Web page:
The departures of XenSource founders Simon Crosby and Ian Pratt from Citrix have generated plenty of buzz in the virtualization market today, with all eyes focused on the company’s next move.
Partners note that the bulk of Citrix’s XenServer product development and marketing machine remains intact.
“Considering that both [Pratt] and [Crosby] are primarily advocates and evangelists for virtualization/open source projects and the heavy technical lifting is done by the Citrix developers, I don’t think this will mean any changes to the XenServer product commitment by Citrix,” wrote Shannon Snowden, consulting partner with Citrix partner New Age Technologies in Louisville, Ky., in an email. “Additionally, if the new company solves the security concerns with cloud infrastructures, then Citrix will be a big beneficiary, so it’s a win-win departure for everyone involved.”
Users are also curious as to whether the XenSource founders will eventually find their way back to Citrix.
“It will be interesting to see what Citrix does next — are they going to let Simon build out this new cloud company and buy it back up?” asked Matt Brown, senior systems engineer for an application service provider and a XenServer user. In the meantime, “I guess it all depends on who the next CTO is and what direction they want to go,” he said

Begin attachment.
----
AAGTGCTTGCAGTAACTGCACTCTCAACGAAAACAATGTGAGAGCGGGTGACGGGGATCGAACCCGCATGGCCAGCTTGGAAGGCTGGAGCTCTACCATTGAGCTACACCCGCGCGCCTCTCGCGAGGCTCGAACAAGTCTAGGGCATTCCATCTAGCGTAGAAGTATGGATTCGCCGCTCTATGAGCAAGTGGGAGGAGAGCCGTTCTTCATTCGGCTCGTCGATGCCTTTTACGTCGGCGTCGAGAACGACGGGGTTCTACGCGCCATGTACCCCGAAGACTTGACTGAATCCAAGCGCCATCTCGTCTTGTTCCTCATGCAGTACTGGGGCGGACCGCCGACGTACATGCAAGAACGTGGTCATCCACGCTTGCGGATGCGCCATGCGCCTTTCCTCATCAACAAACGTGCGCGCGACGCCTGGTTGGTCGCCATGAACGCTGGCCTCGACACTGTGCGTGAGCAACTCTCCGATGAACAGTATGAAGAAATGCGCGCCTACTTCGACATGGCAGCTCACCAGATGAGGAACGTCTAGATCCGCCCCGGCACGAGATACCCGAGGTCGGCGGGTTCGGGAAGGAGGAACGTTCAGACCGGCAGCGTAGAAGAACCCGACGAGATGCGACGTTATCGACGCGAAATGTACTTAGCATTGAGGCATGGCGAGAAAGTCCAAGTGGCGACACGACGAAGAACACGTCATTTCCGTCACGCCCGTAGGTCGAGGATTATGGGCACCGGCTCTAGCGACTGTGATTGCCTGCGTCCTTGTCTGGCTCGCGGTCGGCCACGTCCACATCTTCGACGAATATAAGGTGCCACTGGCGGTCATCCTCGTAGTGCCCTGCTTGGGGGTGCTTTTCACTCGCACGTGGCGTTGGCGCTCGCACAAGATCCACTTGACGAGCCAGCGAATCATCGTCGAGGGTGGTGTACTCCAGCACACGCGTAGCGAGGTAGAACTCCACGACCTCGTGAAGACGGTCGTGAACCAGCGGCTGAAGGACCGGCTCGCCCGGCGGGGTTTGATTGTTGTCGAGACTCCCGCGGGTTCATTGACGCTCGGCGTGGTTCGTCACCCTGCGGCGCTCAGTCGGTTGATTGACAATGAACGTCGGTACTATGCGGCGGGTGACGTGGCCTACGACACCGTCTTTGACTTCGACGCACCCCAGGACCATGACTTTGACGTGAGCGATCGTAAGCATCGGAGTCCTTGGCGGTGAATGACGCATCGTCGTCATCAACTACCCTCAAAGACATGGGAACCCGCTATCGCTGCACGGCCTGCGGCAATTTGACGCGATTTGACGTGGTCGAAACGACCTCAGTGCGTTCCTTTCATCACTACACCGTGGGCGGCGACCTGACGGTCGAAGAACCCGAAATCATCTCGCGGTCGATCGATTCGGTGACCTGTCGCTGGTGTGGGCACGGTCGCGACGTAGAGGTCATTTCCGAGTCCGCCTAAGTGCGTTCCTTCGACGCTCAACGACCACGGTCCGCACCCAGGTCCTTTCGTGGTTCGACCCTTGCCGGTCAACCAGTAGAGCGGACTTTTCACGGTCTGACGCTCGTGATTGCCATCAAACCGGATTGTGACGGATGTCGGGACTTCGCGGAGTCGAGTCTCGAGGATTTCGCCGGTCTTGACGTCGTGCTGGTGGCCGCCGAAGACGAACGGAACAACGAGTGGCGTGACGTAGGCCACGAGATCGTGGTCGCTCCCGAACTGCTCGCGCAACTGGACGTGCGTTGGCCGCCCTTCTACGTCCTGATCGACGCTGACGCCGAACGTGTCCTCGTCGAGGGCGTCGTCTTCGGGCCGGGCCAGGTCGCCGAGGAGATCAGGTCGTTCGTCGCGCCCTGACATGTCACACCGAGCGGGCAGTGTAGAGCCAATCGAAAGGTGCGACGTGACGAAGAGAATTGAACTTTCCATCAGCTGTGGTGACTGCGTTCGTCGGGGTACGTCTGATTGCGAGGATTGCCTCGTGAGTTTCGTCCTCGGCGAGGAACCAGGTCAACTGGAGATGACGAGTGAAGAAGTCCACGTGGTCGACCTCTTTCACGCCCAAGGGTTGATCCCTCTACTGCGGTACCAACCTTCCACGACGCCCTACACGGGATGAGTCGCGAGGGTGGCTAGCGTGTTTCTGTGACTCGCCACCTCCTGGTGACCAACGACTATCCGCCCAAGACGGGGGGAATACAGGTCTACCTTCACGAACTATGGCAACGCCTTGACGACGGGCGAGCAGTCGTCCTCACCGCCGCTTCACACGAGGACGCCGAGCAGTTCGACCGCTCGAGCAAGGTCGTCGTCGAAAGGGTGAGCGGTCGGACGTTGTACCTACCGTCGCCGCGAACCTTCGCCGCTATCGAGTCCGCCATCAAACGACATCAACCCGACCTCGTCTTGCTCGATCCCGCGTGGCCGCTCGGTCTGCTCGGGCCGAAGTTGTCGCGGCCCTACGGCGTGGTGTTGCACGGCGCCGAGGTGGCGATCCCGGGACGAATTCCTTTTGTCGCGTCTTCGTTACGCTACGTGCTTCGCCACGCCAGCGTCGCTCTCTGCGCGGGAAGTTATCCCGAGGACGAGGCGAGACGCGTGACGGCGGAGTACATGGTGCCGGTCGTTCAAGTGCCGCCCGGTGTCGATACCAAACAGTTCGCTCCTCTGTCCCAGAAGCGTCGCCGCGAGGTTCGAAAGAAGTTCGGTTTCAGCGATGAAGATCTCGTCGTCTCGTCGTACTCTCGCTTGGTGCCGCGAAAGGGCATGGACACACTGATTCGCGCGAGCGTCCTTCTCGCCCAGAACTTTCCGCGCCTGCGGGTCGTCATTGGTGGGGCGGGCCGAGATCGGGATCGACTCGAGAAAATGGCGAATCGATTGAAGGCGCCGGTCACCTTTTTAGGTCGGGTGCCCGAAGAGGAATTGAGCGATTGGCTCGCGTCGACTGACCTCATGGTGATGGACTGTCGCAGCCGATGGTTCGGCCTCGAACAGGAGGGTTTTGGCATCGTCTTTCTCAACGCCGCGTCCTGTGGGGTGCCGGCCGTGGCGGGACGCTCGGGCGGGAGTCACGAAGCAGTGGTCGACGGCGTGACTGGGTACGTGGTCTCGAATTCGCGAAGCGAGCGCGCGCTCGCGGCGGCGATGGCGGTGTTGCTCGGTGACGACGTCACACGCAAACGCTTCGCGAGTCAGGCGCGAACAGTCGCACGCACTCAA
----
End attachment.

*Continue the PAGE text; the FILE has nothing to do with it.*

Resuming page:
In May, Citrix also lost another CTO, Harry Labana, who left to join AppSense, meaning there are now several vacancies in the public-facing side of the company’s virtualization business. These vacancies probably won’t have an immediate impact, said Gartner analyst Chris Wolf, but “there are a lot of things Citrix has to do here just to keep the marketing machine going and keep customers happy.”
“They put out a very good public response today, but right now it’s words,” Wolf added. “We need to see what Citrix does in the next 3 to 6 months … otherwise you might have some customers that are a little bit nervous going with XenServer on Citrix, because they know [Crosby] and [Pratt] are no longer around. And they might still be involved with [Xen] on the open-source side, but that’s still not the same, from a customer perspective.”